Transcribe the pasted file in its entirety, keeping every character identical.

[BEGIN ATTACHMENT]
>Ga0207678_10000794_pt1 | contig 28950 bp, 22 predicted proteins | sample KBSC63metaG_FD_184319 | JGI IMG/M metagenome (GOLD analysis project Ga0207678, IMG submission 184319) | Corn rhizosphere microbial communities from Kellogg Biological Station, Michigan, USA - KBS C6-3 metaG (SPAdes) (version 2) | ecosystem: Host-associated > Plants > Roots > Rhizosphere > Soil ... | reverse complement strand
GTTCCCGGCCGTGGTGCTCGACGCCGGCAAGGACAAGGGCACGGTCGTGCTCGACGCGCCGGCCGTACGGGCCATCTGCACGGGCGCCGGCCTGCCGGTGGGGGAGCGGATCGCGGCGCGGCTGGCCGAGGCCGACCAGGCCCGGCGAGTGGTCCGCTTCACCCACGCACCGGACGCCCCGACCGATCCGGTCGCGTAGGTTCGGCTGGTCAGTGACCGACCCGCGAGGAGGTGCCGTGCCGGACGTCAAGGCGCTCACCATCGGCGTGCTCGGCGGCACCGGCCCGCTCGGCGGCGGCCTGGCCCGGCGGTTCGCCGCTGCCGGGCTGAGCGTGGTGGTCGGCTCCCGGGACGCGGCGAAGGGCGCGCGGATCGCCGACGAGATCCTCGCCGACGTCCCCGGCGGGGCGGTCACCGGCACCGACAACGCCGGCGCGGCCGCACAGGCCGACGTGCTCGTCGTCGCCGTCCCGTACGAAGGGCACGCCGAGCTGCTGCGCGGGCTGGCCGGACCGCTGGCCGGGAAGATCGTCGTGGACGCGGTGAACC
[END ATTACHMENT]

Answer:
>Ga0207678_10000794_pt1 | contig 28950 bp, 22 predicted proteins | sample KBSC63metaG_FD_184319 | JGI IMG/M metagenome (GOLD analysis project Ga0207678, IMG submission 184319) | Corn rhizosphere microbial communities from Kellogg Biological Station, Michigan, USA - KBS C6-3 metaG (SPAdes) (version 2) | ecosystem: Host-associated > Plants > Roots > Rhizosphere > Soil ... | reverse complement strand
GTTCCCGGCCGTGGTGCTCGACGCCGGCAAGGACAAGGGCACGGTCGTGCTCGACGCGCCGGCCGTACGGGCCATCTGCACGGGCGCCGGCCTGCCGGTGGGGGAGCGGATCGCGGCGCGGCTGGCCGAGGCCGACCAGGCCCGGCGAGTGGTCCGCTTCACCCACGCACCGGACGCCCCGACCGATCCGGTCGCGTAGGTTCGGCTGGTCAGTGACCGACCCGCGAGGAGGTGCCGTGCCGGACGTCAAGGCGCTCACCATCGGCGTGCTCGGCGGCACCGGCCCGCTCGGCGGCGGCCTGGCCCGGCGGTTCGCCGCTGCCGGGCTGAGCGTGGTGGTCGGCTCCCGGGACGCGGCGAAGGGCGCGCGGATCGCCGACGAGATCCTCGCCGACGTCCCCGGCGGGGCGGTCACCGGCACCGACAACGCCGGCGCGGCCGCACAGGCCGACGTGCTCGTCGTCGCCGTCCCGTACGAAGGGCACGCCGAGCTGCTGCGCGGGCTGGCCGGACCGCTGGCCGGGAAGATCGTCGTGGACGCGGTGAACC